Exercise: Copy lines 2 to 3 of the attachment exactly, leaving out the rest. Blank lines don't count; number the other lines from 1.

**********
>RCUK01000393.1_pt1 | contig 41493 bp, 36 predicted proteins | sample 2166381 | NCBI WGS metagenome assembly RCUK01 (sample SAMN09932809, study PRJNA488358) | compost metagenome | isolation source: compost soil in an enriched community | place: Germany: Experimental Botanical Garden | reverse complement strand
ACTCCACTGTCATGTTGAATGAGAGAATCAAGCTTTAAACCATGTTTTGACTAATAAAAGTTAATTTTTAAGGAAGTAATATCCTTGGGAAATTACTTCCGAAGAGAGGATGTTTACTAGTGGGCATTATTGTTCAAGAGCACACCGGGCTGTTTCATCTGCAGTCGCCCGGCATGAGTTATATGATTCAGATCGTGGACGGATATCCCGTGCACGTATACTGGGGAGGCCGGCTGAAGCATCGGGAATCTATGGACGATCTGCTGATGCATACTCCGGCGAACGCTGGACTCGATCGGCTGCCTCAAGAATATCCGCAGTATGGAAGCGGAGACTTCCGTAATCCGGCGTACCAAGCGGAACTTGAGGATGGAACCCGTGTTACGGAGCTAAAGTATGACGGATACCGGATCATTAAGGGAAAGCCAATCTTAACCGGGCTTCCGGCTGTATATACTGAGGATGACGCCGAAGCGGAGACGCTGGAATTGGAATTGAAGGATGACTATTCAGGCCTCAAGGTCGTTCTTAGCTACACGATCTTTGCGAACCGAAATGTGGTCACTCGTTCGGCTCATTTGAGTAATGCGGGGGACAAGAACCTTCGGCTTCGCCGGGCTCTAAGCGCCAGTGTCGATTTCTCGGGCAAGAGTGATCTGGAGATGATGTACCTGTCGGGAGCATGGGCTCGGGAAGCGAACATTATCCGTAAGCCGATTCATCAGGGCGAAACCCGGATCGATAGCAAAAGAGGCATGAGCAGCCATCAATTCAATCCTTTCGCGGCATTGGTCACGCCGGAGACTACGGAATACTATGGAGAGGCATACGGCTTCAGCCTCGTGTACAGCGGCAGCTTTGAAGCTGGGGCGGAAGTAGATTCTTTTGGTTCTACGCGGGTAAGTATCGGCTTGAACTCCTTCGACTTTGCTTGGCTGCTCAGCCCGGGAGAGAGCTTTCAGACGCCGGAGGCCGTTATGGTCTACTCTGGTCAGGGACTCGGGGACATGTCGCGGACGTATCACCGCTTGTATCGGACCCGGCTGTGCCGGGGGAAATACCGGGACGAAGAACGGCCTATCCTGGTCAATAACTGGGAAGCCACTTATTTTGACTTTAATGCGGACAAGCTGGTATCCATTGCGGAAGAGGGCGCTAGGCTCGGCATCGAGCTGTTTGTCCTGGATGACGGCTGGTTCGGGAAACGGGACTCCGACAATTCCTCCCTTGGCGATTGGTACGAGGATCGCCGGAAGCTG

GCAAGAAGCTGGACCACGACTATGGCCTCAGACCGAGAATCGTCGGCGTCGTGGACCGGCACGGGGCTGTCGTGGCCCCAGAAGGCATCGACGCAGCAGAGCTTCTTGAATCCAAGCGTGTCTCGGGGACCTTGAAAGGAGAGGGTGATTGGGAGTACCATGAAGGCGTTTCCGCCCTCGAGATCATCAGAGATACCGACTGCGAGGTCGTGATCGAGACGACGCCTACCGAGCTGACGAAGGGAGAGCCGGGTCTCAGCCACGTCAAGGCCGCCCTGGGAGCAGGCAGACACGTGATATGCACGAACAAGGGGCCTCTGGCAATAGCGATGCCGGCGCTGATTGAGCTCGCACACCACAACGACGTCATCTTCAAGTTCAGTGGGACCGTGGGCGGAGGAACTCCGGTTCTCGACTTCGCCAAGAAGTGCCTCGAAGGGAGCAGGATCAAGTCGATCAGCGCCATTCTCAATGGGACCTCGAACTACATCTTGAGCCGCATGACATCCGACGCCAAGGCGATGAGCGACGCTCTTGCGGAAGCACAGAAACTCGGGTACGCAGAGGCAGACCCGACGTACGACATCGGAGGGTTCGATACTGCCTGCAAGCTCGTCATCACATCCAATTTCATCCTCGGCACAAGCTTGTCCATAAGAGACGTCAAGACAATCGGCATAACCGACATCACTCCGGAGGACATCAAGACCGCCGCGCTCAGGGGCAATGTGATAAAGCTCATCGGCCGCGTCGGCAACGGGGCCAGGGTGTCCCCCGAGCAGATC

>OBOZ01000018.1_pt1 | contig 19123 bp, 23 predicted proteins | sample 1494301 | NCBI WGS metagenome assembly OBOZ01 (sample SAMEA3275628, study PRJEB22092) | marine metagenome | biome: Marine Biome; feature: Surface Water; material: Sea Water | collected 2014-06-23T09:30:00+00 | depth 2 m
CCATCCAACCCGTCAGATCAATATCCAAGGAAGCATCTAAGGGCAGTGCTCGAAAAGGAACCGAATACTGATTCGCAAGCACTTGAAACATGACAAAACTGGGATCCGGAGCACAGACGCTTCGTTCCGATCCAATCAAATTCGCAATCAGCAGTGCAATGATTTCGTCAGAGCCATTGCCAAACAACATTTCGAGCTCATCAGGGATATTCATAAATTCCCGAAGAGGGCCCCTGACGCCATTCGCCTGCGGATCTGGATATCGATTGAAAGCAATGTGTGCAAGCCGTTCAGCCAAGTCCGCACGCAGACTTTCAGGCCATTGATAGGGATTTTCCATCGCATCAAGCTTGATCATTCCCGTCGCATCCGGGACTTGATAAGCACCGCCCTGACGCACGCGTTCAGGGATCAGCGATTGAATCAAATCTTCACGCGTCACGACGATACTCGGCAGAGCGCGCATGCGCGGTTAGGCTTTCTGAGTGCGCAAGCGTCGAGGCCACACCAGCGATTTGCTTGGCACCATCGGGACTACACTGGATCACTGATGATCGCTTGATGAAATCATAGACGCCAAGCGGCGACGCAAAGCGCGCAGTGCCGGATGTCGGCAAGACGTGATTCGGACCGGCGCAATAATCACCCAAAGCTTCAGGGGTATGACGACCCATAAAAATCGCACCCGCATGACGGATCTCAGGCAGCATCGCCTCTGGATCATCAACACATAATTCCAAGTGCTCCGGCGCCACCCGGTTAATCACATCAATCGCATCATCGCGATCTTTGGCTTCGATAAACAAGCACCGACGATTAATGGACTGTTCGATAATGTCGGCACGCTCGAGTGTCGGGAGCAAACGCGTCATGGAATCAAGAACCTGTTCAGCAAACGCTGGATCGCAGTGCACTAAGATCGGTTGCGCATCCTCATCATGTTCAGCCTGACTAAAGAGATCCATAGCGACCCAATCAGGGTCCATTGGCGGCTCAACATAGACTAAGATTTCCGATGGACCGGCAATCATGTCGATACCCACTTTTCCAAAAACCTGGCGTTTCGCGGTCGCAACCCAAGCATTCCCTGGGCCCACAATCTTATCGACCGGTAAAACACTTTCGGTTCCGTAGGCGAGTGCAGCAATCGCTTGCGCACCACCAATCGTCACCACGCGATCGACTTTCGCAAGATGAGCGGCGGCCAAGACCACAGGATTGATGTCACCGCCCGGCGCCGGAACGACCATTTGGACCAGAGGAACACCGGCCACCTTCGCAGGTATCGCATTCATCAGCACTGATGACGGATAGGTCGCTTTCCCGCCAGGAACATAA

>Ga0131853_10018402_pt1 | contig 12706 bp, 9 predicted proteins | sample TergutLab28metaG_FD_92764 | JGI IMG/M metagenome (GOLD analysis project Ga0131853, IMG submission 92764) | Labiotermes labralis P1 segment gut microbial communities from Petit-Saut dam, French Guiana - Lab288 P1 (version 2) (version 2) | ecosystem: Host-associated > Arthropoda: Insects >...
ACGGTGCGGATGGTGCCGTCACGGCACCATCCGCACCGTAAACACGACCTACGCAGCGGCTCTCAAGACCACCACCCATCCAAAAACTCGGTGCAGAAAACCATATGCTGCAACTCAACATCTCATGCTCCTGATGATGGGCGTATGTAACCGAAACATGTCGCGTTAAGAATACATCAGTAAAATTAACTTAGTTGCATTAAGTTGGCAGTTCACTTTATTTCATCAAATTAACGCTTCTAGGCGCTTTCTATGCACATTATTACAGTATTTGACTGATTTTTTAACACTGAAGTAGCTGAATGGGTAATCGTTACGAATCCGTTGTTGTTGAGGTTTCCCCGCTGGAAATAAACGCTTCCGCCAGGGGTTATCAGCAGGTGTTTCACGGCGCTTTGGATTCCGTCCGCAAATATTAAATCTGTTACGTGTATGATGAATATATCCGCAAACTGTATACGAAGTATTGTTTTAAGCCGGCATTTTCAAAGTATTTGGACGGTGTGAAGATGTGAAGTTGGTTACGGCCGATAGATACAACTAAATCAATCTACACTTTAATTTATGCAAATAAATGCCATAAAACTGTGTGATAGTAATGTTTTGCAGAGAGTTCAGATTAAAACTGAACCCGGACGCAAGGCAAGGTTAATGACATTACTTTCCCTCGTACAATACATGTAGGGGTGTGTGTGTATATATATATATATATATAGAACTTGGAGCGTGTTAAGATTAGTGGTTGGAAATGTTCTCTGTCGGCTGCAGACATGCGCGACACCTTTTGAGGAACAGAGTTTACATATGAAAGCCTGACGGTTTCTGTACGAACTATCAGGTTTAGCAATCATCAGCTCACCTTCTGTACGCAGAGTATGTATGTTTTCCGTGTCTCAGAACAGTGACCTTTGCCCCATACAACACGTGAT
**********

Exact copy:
ACTCCACTGTCATGTTGAATGAGAGAATCAAGCTTTAAACCATGTTTTGACTAATAAAAGTTAATTTTTAAGGAAGTAATATCCTTGGGAAATTACTTCCGAAGAGAGGATGTTTACTAGTGGGCATTATTGTTCAAGAGCACACCGGGCTGTTTCATCTGCAGTCGCCCGGCATGAGTTATATGATTCAGATCGTGGACGGATATCCCGTGCACGTATACTGGGGAGGCCGGCTGAAGCATCGGGAATCTATGGACGATCTGCTGATGCATACTCCGGCGAACGCTGGACTCGATCGGCTGCCTCAAGAATATCCGCAGTATGGAAGCGGAGACTTCCGTAATCCGGCGTACCAAGCGGAACTTGAGGATGGAACCCGTGTTACGGAGCTAAAGTATGACGGATACCGGATCATTAAGGGAAAGCCAATCTTAACCGGGCTTCCGGCTGTATATACTGAGGATGACGCCGAAGCGGAGACGCTGGAATTGGAATTGAAGGATGACTATTCAGGCCTCAAGGTCGTTCTTAGCTACACGATCTTTGCGAACCGAAATGTGGTCACTCGTTCGGCTCATTTGAGTAATGCGGGGGACAAGAACCTTCGGCTTCGCCGGGCTCTAAGCGCCAGTGTCGATTTCTCGGGCAAGAGTGATCTGGAGATGATGTACCTGTCGGGAGCATGGGCTCGGGAAGCGAACATTATCCGTAAGCCGATTCATCAGGGCGAAACCCGGATCGATAGCAAAAGAGGCATGAGCAGCCATCAATTCAATCCTTTCGCGGCATTGGTCACGCCGGAGACTACGGAATACTATGGAGAGGCATACGGCTTCAGCCTCGTGTACAGCGGCAGCTTTGAAGCTGGGGCGGAAGTAGATTCTTTTGGTTCTACGCGGGTAAGTATCGGCTTGAACTCCTTCGACTTTGCTTGGCTGCTCAGCCCGGGAGAGAGCTTTCAGACGCCGGAGGCCGTTATGGTCTACTCTGGTCAGGGACTCGGGGACATGTCGCGGACGTATCACCGCTTGTATCGGACCCGGCTGTGCCGGGGGAAATACCGGGACGAAGAACGGCCTATCCTGGTCAATAACTGGGAAGCCACTTATTTTGACTTTAATGCGGACAAGCTGGTATCCATTGCGGAAGAGGGCGCTAGGCTCGGCATCGAGCTGTTTGTCCTGGATGACGGCTGGTTCGGGAAACGGGACTCCGACAATTCCTCCCTTGGCGATTGGTACGAGGATCGCCGGAAGCTG

GCAAGAAGCTGGACCACGACTATGGCCTCAGACCGAGAATCGTCGGCGTCGTGGACCGGCACGGGGCTGTCGTGGCCCCAGAAGGCATCGACGCAGCAGAGCTTCTTGAATCCAAGCGTGTCTCGGGGACCTTGAAAGGAGAGGGTGATTGGGAGTACCATGAAGGCGTTTCCGCCCTCGAGATCATCAGAGATACCGACTGCGAGGTCGTGATCGAGACGACGCCTACCGAGCTGACGAAGGGAGAGCCGGGTCTCAGCCACGTCAAGGCCGCCCTGGGAGCAGGCAGACACGTGATATGCACGAACAAGGGGCCTCTGGCAATAGCGATGCCGGCGCTGATTGAGCTCGCACACCACAACGACGTCATCTTCAAGTTCAGTGGGACCGTGGGCGGAGGAACTCCGGTTCTCGACTTCGCCAAGAAGTGCCTCGAAGGGAGCAGGATCAAGTCGATCAGCGCCATTCTCAATGGGACCTCGAACTACATCTTGAGCCGCATGACATCCGACGCCAAGGCGATGAGCGACGCTCTTGCGGAAGCACAGAAACTCGGGTACGCAGAGGCAGACCCGACGTACGACATCGGAGGGTTCGATACTGCCTGCAAGCTCGTCATCACATCCAATTTCATCCTCGGCACAAGCTTGTCCATAAGAGACGTCAAGACAATCGGCATAACCGACATCACTCCGGAGGACATCAAGACCGCCGCGCTCAGGGGCAATGTGATAAAGCTCATCGGCCGCGTCGGCAACGGGGCCAGGGTGTCCCCCGAGCAGATC